Updated: Oct 21, 2022
By Josh McDonald, Senior Project Manager with Nexus 5 Group
Anyone who has met me can easily tell I'm an extrovert… extreme extrovert. I’ve never met a person I don’t know. I feed off of relationships and people. I like to be on the move and busy. I love crowds, lights, and excitement. I’m the guy who gets “shushed” by my wife by causing a stir in the back of a room at a questionably inappropriate time.
Busyness and people do not typically bother me.
Lately, EVERYTHING in life has been busy. At home, we have dance and football practice every night of the week, birthdays to celebrate, social parties, fun summer activities; the list goes on. Work has been busy too. Nothing extremely out of the ordinary, but it has felt that I'm running at full capacity for quite a while now. It’s a great position to be in as we continue to grow, but running the motor at full speed for extended times is wearing.
Summer has been packed with a LOT of fun and awesome things. However, I feel it... I feel the fun, busyness, workload, and ‘peopling’ catching up.
Even though in my daily routine my energy comes from the busyness and relational way of life, I've learned that it can also cause weariness during extended times of full capacity. During these times, I feel myself retreating to a place where I cannot give 100% of myself to relationships. It always feels a bit odd since I typically thrive in this environment, but find myself withdrawn.
As I've matured, I have realized the importance of refueling in the quiet times, silence, and peace.
It is difficult to completely disconnect from many aspects of life, but there are a few ways I capture this, which I will explain below. Hopefully, my journey and experience can help others during their times of weariness.
1. Listen to those around you. Not too long ago, I had three different people at separate times tell me that I looked worn out. This isn’t typical, and it caused me to reflect. I knew I had been burning the candle at both ends, but it was now showing in my countenance. Listen to the people who know you and those you trust. These are the warning signs that a disconnect and restart are needed.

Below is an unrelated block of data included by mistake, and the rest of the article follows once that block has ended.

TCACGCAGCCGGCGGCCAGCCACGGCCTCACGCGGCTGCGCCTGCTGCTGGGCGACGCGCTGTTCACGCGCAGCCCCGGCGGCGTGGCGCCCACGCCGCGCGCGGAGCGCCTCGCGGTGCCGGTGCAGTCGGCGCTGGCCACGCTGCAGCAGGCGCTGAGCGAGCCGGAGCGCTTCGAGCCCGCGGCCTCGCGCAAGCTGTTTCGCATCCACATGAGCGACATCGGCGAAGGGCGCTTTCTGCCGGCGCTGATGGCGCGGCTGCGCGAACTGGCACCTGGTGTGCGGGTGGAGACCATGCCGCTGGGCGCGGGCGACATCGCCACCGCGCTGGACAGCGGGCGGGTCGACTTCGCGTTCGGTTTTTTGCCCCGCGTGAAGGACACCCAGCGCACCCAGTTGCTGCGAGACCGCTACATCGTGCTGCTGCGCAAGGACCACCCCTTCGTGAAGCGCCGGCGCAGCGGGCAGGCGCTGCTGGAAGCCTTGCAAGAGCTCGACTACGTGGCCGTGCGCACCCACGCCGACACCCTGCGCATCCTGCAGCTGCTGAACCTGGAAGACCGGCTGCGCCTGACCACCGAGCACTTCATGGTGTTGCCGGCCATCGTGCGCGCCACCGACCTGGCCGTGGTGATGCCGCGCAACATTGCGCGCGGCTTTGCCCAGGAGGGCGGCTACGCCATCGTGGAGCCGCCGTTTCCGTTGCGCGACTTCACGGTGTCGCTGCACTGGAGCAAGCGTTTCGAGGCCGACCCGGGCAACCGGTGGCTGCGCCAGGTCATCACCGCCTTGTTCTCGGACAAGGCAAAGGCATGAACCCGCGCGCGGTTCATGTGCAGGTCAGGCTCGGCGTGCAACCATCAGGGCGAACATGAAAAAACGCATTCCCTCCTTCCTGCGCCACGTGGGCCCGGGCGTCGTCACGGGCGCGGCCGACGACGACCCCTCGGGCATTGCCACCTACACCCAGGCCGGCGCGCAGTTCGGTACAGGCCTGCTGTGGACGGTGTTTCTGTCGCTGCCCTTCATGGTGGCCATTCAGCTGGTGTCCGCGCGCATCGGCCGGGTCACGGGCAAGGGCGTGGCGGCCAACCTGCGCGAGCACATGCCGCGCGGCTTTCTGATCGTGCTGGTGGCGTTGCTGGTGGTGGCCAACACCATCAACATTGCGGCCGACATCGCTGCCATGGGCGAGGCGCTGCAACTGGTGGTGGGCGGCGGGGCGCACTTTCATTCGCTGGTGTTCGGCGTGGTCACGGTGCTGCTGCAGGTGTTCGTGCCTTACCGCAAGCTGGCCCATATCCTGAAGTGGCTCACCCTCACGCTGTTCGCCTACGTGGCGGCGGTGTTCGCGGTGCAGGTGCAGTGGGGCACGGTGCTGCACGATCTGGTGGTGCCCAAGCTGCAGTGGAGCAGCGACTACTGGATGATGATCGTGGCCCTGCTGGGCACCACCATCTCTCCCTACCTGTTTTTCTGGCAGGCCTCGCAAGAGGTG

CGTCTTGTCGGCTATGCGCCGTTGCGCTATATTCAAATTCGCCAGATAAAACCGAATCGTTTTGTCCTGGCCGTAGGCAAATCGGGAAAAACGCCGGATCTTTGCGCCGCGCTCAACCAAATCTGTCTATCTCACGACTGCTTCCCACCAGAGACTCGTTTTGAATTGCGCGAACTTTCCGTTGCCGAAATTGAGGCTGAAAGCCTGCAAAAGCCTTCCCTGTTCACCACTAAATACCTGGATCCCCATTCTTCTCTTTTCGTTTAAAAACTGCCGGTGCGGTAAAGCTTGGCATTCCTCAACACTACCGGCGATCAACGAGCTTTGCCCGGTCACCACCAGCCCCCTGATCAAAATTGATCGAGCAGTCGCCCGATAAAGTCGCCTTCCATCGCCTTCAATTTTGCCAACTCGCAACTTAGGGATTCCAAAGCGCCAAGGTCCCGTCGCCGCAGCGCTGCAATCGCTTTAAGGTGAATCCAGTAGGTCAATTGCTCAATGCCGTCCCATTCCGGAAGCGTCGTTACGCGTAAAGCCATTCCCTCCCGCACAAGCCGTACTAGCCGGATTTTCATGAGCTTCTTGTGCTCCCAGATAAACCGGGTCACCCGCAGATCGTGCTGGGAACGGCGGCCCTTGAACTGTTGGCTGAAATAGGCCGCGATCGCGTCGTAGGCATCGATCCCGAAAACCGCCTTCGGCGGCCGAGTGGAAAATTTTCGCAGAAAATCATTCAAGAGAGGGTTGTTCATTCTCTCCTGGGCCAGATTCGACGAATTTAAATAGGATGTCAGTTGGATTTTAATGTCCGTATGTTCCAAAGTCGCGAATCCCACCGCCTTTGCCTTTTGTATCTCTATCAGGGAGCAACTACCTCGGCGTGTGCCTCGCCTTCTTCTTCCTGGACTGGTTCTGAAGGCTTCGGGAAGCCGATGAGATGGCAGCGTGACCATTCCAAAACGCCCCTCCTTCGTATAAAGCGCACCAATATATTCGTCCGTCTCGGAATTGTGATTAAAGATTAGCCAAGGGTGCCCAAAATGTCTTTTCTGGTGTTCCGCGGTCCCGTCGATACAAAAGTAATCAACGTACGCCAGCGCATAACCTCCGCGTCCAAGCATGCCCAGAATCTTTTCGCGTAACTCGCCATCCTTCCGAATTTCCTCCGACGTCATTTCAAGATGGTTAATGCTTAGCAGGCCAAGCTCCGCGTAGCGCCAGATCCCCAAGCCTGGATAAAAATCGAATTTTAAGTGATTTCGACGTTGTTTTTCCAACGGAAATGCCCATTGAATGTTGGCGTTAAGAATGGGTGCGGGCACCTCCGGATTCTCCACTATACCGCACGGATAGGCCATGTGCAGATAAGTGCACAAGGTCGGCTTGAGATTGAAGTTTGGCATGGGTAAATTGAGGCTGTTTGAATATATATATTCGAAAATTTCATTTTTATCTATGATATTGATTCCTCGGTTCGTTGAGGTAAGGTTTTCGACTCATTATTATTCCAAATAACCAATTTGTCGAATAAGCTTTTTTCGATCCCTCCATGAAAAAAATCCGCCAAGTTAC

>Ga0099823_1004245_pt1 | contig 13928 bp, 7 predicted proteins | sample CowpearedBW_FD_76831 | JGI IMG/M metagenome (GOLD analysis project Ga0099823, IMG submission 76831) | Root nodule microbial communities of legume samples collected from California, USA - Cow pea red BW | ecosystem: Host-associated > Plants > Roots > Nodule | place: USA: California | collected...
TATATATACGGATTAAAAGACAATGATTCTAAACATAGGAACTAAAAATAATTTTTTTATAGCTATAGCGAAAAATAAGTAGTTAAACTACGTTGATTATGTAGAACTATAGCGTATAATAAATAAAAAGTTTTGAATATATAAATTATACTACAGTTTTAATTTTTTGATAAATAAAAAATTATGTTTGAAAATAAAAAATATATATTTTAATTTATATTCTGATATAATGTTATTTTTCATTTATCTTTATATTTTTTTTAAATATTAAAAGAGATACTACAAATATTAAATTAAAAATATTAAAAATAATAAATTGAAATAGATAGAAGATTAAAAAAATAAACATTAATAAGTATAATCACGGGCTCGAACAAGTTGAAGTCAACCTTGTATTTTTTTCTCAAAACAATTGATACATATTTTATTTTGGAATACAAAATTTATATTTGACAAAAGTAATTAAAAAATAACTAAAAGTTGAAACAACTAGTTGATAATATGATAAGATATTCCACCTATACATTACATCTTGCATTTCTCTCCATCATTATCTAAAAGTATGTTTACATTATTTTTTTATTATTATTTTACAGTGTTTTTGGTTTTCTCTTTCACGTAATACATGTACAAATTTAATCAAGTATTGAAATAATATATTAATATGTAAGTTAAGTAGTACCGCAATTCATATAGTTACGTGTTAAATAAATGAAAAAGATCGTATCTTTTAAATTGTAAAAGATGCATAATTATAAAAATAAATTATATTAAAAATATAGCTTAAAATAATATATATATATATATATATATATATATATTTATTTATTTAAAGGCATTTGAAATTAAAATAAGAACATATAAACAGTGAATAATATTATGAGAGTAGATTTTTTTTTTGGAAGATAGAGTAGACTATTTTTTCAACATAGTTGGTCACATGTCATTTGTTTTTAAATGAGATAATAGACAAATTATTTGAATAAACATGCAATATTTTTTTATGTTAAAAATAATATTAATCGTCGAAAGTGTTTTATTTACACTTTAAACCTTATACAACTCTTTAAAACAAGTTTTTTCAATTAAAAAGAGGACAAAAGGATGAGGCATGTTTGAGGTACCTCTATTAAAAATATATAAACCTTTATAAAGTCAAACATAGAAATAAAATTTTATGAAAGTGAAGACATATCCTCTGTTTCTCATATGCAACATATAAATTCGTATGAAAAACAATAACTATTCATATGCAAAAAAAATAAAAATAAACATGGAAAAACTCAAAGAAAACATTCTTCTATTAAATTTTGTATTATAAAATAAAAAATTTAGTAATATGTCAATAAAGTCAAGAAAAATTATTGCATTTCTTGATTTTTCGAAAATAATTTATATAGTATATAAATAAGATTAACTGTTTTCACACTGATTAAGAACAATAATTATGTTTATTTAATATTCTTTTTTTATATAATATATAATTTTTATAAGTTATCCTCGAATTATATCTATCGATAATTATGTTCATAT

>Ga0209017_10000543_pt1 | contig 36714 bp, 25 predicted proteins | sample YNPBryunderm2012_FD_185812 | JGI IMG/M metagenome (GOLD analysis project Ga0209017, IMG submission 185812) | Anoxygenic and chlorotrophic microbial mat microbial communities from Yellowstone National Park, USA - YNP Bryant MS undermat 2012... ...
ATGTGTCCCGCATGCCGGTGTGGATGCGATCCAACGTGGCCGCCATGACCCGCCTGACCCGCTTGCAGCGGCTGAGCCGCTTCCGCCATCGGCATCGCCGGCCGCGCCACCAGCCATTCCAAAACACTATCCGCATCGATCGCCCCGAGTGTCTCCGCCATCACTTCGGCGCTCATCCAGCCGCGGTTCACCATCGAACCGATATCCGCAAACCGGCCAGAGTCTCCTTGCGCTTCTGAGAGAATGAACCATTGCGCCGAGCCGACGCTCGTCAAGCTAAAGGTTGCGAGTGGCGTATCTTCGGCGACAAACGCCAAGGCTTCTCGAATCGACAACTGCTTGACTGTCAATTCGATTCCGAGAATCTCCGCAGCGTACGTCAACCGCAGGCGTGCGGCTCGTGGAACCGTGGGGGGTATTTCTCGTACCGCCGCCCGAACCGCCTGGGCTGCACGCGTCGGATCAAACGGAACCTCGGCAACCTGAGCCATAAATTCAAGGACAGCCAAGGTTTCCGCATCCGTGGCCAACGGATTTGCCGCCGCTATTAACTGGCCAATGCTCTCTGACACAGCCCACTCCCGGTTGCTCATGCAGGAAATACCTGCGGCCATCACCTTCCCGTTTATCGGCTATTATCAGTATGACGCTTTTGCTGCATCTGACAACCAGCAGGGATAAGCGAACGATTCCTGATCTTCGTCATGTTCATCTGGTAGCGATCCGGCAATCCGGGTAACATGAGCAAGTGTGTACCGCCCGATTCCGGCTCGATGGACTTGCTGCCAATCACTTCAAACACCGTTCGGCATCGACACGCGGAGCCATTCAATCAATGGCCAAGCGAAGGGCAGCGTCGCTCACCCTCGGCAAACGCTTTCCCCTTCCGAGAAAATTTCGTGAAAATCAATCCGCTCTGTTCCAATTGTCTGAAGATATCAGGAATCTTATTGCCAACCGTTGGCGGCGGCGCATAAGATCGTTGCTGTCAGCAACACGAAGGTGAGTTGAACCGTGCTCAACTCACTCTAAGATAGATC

2. Take the small moments. It may be a short breathwork session in my vehicle before getting out. It could be simply turning off the radio as I drive. Maybe it's time at the gym, headphones in with nothing playing. It may be a time of prayer and reflection. Take that short walk in silence. It is easy to buy into the overstimulation of life as an extrovert. Use a quick "time out" to settle your mind, spirit, and body.
3. Plan your escape. I am headed to the mountains in a couple of days. Outdoors is where I truly find peace and beauty. I'm disconnecting and resetting my mind, body, and spirit. It typically takes me a day or two to unwind. Know yourself and plan accordingly. If possible, physically remove yourself from the busyness of life. Put down the phone and laptop. Just be for a few days.
4. Assess your circumstances. Develop ways to streamline your effectiveness and workload. Create boundaries for yourself and your family. Say “no” to an activity or event once in a while. I know… I want to be involved in every social happening all the time but that doesn’t mean it’s always good for me. Sometimes life is just busy. But many times, we personally choose into the circumstances of life when overwhelmed or running at capacity. Know your limits and create healthy boundaries.
I understand this is not a one-size-fits-all message, but I hope that my experiences and strategies have some helpful hints for you to develop your own ways of staying healthy, available, engaged, and connected for the long haul. After all, if we are to SERVE WELL in all we do, we first must stay healthy ourselves.